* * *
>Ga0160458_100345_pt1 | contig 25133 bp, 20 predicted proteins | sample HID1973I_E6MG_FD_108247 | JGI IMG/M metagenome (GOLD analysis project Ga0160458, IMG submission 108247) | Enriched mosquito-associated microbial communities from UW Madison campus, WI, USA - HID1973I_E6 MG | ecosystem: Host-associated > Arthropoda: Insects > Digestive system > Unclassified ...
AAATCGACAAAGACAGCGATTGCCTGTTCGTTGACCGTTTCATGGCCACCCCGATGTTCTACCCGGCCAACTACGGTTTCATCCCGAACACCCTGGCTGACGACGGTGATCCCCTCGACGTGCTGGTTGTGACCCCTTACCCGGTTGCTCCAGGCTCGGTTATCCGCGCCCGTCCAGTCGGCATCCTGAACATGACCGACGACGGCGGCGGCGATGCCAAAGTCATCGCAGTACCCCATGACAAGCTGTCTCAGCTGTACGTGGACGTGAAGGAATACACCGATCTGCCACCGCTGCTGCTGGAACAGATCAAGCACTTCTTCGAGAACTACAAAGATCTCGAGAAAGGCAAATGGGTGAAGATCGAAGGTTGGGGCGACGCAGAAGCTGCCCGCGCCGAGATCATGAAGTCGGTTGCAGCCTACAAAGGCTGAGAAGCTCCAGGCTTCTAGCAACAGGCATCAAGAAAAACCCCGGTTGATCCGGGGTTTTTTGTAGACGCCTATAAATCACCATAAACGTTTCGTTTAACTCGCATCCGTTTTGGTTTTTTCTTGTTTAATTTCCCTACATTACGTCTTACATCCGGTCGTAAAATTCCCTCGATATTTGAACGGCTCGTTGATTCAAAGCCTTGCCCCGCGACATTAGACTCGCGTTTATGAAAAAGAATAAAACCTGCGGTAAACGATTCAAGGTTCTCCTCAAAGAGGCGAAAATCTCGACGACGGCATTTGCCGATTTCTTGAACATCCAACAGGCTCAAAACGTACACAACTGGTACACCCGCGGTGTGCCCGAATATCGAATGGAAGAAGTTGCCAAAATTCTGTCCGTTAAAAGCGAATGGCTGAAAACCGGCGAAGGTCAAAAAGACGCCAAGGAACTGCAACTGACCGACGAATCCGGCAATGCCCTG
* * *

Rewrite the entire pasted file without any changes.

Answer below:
>Ga0160458_100345_pt1 | contig 25133 bp, 20 predicted proteins | sample HID1973I_E6MG_FD_108247 | JGI IMG/M metagenome (GOLD analysis project Ga0160458, IMG submission 108247) | Enriched mosquito-associated microbial communities from UW Madison campus, WI, USA - HID1973I_E6 MG | ecosystem: Host-associated > Arthropoda: Insects > Digestive system > Unclassified ...
AAATCGACAAAGACAGCGATTGCCTGTTCGTTGACCGTTTCATGGCCACCCCGATGTTCTACCCGGCCAACTACGGTTTCATCCCGAACACCCTGGCTGACGACGGTGATCCCCTCGACGTGCTGGTTGTGACCCCTTACCCGGTTGCTCCAGGCTCGGTTATCCGCGCCCGTCCAGTCGGCATCCTGAACATGACCGACGACGGCGGCGGCGATGCCAAAGTCATCGCAGTACCCCATGACAAGCTGTCTCAGCTGTACGTGGACGTGAAGGAATACACCGATCTGCCACCGCTGCTGCTGGAACAGATCAAGCACTTCTTCGAGAACTACAAAGATCTCGAGAAAGGCAAATGGGTGAAGATCGAAGGTTGGGGCGACGCAGAAGCTGCCCGCGCCGAGATCATGAAGTCGGTTGCAGCCTACAAAGGCTGAGAAGCTCCAGGCTTCTAGCAACAGGCATCAAGAAAAACCCCGGTTGATCCGGGGTTTTTTGTAGACGCCTATAAATCACCATAAACGTTTCGTTTAACTCGCATCCGTTTTGGTTTTTTCTTGTTTAATTTCCCTACATTACGTCTTACATCCGGTCGTAAAATTCCCTCGATATTTGAACGGCTCGTTGATTCAAAGCCTTGCCCCGCGACATTAGACTCGCGTTTATGAAAAAGAATAAAACCTGCGGTAAACGATTCAAGGTTCTCCTCAAAGAGGCGAAAATCTCGACGACGGCATTTGCCGATTTCTTGAACATCCAACAGGCTCAAAACGTACACAACTGGTACACCCGCGGTGTGCCCGAATATCGAATGGAAGAAGTTGCCAAAATTCTGTCCGTTAAAAGCGAATGGCTGAAAACCGGCGAAGGTCAAAAAGACGCCAAGGAACTGCAACTGACCGACGAATCCGGCAATGCCCTG